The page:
Horizon League cancels competition due to coronavirus

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Oakland’s spring sports seasons end early as the Horizon League suspends competition indefinitely due to the coronavirus.

Michael Pearce, Sports Editor

The Horizon League suspended competition indefinitely on Thursday, March 12. The season ended early for spring athletes and the swim team, which was competing in the College Swimming and Diving Coaches Association of America (CSCAA) National Invitational.

The National Collegiate Athletics Association (NCAA) announced the closure of tournaments, including the men’s and women’s basketball tournaments. The swim team was set to compete in the NCAA swim tournament, but all NCAA championships are canceled.

“I think some [athletes] just wanted to get home and focus on the academic work for the rest of the semester,” Oakland University Athletic Director Steve Waterfield said. “Some international students were worried that they couldn’t get home.”

After competition was canceled initially, the NCAA has discussed giving spring athletes a waiver for two semesters of eligibility due to the coronavirus outbreak.

“I hope that provides at least a little bit of solace,” Waterfield said. “The NCAA came out and said they will recommend relief in the form of a waiver. [That says] if they had used a year of eligibility so far in spring sports that they would get that year back.”

According to Waterfield, financial aid will be an important factor in how the NCAA implements the waivers, since some coaches offer financial support to future student athletes thinking that a senior will vacate a roster spot.

Since the initial decision, Waterfield had conversations with other Horizon League athletic directors about the future of spring sports. After deliberation, the league decided to cancel the spring seasons all together.

“There were probably 21 or 22 conferences that have gone the cancellation route over the suspension route, so we’ll also be doing the cancellation route,” Waterfield said. “Even when I met with head coaches on Friday (March 13), some of the coaches had decided to cease practice as of last week.”

One of the first OU coaches to cancel activities was Eric Pogue, head coach of men’s soccer. Pogue took to Twitter to announce the spring season was canceled for men’s soccer.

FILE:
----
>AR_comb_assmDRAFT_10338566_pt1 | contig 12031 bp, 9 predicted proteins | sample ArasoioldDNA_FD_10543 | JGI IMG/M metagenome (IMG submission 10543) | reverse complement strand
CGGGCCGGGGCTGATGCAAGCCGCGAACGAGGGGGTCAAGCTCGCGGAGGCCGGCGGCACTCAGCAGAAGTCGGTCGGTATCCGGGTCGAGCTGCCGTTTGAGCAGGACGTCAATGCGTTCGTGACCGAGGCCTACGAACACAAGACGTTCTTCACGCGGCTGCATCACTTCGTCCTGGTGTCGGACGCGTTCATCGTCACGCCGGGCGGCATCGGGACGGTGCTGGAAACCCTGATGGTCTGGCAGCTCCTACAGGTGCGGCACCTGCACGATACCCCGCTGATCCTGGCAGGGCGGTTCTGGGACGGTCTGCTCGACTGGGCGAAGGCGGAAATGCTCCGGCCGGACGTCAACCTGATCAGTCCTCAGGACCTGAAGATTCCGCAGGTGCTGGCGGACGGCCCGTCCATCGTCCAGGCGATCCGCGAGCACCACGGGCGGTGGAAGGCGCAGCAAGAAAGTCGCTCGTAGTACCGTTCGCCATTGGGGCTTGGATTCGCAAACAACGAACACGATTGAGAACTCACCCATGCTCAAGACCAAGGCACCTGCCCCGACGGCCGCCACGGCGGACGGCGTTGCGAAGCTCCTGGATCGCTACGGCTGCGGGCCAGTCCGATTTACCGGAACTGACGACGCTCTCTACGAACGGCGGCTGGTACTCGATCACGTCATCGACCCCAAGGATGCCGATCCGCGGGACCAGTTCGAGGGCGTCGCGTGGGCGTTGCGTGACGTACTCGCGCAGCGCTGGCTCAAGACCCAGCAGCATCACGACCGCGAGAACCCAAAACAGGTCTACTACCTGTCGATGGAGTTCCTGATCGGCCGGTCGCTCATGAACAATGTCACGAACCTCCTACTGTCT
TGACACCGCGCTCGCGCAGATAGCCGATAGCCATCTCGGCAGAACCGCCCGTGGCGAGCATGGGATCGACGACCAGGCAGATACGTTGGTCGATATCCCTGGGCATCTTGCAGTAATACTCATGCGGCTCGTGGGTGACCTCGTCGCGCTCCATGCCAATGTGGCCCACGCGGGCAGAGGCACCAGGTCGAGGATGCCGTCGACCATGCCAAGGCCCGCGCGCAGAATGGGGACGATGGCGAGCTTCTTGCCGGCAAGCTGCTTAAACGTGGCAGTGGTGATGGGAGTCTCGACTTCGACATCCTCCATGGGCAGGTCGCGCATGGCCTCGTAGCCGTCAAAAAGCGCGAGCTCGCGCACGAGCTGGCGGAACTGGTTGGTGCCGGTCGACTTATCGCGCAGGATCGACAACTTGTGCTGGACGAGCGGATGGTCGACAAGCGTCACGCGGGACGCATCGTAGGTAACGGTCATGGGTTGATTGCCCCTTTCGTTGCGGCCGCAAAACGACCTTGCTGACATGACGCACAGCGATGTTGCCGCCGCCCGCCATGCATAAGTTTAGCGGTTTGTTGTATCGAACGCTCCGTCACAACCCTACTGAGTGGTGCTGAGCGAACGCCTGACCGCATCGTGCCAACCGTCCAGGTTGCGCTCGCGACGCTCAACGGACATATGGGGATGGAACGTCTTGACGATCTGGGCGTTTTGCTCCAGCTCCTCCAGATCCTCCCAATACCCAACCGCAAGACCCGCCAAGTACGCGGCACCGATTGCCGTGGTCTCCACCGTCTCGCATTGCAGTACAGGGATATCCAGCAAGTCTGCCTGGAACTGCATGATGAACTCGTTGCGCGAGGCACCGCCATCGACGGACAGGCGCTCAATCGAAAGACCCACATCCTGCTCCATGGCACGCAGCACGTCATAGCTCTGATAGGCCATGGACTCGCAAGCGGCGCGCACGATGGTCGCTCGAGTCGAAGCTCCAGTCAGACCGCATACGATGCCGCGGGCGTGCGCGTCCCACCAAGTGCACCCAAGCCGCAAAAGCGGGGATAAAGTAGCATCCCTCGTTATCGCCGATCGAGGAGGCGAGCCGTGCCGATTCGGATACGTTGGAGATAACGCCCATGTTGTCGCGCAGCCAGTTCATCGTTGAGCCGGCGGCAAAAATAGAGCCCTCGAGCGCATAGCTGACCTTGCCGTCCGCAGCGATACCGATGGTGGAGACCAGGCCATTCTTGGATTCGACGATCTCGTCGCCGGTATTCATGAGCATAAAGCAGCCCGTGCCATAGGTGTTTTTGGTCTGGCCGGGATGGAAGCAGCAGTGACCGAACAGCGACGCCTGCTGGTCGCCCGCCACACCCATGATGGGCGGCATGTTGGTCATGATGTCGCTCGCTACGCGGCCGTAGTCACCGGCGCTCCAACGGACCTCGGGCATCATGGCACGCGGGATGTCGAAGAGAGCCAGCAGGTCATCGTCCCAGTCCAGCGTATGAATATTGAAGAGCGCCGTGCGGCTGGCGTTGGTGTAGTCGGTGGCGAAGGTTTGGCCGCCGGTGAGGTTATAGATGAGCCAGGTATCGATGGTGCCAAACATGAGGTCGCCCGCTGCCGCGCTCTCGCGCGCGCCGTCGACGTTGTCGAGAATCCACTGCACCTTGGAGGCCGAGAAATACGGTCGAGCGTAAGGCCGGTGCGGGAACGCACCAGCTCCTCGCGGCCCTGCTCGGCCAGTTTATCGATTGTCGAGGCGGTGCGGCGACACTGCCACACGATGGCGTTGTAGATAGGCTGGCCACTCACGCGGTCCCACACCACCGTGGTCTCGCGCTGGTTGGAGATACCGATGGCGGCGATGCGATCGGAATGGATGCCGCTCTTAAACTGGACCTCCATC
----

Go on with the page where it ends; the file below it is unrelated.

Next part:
“Due to COVID-19 threat & the immediate safety of our student-athletes, coaches, staff, fans; Oakland men’s soccer spring games are indefinitely suspended,” he wrote. “We’ll look at potential spring dates if the safety of our student athletes isn’t compromised and suspension of games is lifted.”

Individual coaches can determine their practice schedule, but all competitions and events over 50 people will not take place. This includes the Black and Gold Awards, the annual awards show the athletics department puts on in April every year.

The closest thing that Waterfield has seen to the COVID-19 outbreak is the 9/11 attack in 2001, during which, he was working at Ohio State as an assistant compliance director. Events happened shortly after the initial attacks in 2001, but this is a different situation with full cancellations instead of postponements.

“The key is to communicate and figure out how to best approach it here,” Waterfield said. “The starting point is what’s best for our student athletes. The closest thing I can relate this to is 9/11, but activity resumed sooner than later. There’s no real date that we know of where things will just be business as usual.”

Events that Oakland was going to host include: the Horizon League track and field championships, Horizon League baseball championships and non-Oakland related events like high school graduations.

As a sports fan and athletic director, Waterfield has seen the effect of the cancellations on himself and student athletes.

“It’s been disappointment, shock and surprise of how quickly this happened,” he said. “It’s bizarre as a sports fan, I miss watching all of these games. You start catching up on ’30 for 30’s on ESPN and watching old games that you remember.”

More updates on OU Athletics can be found on goldengrizzlies.com as well as The Oakland Post.